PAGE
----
By Emily Blake, The Canadian Press
As temperatures rise in the North, scientists say it’s affecting how Arctic ground squirrels hibernate — and it could have serious consequences for the species.
The furry critters survive the harsh Arctic winters by burrowing underground and hibernating for eight months before emerging in the spring ready to eat and breed. As the males go through seasonal puberty every year, they normally wake up about a month earlier so they are ready to mate when the female Arctic ground squirrels resurface.
But in a new study published in Science, researchers found that over the past 25 years, female squirrels have been ending hibernation about 10 days earlier in response to earlier spring thaw while the males have not.
“If this continues, females are going to be ready to mate with males before males are physiologically able to mate with females,” said senior author Cory Williams, assistant professor in the department of biology at Colorado State University, who has been studying Arctic ground squirrels for more than 15 years.
Researchers said that could mean fewer “date nights,” which could affect reproduction.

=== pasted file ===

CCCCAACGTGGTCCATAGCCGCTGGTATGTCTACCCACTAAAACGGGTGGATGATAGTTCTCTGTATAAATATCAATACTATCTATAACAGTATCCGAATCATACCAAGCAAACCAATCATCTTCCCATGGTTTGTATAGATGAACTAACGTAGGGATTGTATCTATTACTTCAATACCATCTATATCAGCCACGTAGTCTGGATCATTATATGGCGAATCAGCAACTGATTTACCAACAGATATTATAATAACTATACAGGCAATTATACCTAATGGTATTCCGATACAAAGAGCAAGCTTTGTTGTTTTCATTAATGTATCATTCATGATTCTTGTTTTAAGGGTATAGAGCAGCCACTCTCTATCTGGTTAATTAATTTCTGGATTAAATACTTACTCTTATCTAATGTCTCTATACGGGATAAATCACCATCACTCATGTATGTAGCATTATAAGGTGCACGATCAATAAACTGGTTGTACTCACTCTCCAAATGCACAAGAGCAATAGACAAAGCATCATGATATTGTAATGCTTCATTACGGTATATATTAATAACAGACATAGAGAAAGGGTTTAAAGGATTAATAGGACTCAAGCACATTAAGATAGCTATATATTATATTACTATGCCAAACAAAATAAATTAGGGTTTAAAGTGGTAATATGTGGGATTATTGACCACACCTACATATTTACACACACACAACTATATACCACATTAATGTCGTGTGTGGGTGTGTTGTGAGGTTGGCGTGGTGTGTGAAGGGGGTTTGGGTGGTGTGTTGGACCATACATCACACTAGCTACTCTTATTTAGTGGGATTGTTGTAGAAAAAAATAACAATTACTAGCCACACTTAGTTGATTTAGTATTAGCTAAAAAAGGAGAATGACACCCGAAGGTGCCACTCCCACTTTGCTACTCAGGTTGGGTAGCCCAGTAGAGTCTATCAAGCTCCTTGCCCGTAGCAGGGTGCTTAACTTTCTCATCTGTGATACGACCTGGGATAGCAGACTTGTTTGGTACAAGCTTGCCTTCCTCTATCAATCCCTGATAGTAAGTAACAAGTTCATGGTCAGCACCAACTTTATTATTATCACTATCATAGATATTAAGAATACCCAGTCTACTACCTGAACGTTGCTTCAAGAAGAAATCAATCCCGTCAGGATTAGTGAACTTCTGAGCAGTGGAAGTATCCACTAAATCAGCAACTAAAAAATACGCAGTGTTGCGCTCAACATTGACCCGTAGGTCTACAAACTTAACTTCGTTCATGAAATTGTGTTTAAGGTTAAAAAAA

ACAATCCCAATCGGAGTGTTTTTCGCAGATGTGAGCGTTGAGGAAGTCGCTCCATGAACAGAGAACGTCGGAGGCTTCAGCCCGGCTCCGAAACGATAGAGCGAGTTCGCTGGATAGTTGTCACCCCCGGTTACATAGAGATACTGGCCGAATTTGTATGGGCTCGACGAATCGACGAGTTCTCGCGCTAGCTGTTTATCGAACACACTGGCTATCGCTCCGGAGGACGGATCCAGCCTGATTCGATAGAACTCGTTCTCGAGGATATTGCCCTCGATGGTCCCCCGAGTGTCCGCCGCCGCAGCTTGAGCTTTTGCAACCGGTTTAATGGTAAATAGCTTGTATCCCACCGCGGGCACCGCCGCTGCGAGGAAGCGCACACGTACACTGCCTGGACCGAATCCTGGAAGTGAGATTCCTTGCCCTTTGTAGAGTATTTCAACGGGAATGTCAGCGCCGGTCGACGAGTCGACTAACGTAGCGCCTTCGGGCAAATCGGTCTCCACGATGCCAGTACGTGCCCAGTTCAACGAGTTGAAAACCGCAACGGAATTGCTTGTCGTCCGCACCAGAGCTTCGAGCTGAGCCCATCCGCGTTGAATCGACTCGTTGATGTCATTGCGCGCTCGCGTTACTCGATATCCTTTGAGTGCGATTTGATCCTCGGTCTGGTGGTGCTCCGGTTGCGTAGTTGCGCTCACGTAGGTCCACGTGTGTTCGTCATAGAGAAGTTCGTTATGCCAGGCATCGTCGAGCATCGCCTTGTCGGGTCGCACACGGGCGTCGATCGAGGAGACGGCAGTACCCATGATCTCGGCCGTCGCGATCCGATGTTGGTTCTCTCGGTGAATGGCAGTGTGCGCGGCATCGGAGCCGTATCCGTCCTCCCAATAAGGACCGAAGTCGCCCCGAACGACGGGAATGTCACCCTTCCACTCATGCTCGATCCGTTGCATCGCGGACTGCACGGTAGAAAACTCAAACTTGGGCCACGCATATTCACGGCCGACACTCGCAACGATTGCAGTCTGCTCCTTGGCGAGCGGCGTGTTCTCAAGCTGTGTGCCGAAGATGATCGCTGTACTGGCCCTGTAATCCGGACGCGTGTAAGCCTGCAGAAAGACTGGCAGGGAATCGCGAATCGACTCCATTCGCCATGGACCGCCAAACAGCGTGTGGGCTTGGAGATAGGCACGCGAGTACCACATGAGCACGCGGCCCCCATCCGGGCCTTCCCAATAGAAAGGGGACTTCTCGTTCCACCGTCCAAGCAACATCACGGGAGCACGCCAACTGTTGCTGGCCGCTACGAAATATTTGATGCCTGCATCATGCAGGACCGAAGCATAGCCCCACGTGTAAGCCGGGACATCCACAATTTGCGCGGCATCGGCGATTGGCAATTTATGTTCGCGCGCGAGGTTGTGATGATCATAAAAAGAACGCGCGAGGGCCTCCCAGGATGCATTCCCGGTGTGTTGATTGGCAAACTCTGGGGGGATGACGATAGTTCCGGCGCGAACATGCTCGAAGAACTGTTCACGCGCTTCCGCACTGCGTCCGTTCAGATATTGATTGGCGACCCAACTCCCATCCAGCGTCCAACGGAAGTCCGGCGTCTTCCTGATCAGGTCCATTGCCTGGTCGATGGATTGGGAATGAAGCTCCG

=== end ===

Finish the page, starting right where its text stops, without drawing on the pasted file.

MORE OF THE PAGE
Williams said because male squirrels end hibernation early, they are less responsive to environmental cues than females. He said so far, the changes among female hibernation patterns haven’t affected squirrel populations and, in the future, males could adapt to stay in phase with females.
“Predicting the long-term ecosystem consequences of climate change is incredibly difficult due to ecological interactions, but it is clear that Arctic systems are rapidly changing,” he said.
Other potential consequences of a shorter hibernation season are that squirrels could increase their exposure to predators such as foxes, wolves and eagles.
However, it’s not all bad news. It could also mean squirrels will not have to use as much stored fat and energy during hibernation. Beginning foraging earlier could also lead to healthier offspring.
Other changes researchers observed are that squirrels are delaying the timing and duration of heat production during hibernation in response to slower freezing of the permafrost. While squirrels drastically reduce their lung, heart, brain and body functions during hibernation, they do use some energy to generate heat from stored fat to keep from freezing, even as their body temperature drops below 0 C.
The study’s authors analyzed 25 years of air and soil temperatures from two locations in the Alaskan Arctic. They also measured the abdominal and skin temperatures of 199 squirrels over the same period.
“These Arctic systems are changing relatively rapidly,” Williams said, noting other studies have found it is warming four times faster than the global average.
“Our study really indicates that this is happening and it’s happening rapidly, and we should expect for these ecosystems to change across time.”
This story was produced with the financial assistance of the Meta and Canadian Press News Fellowship.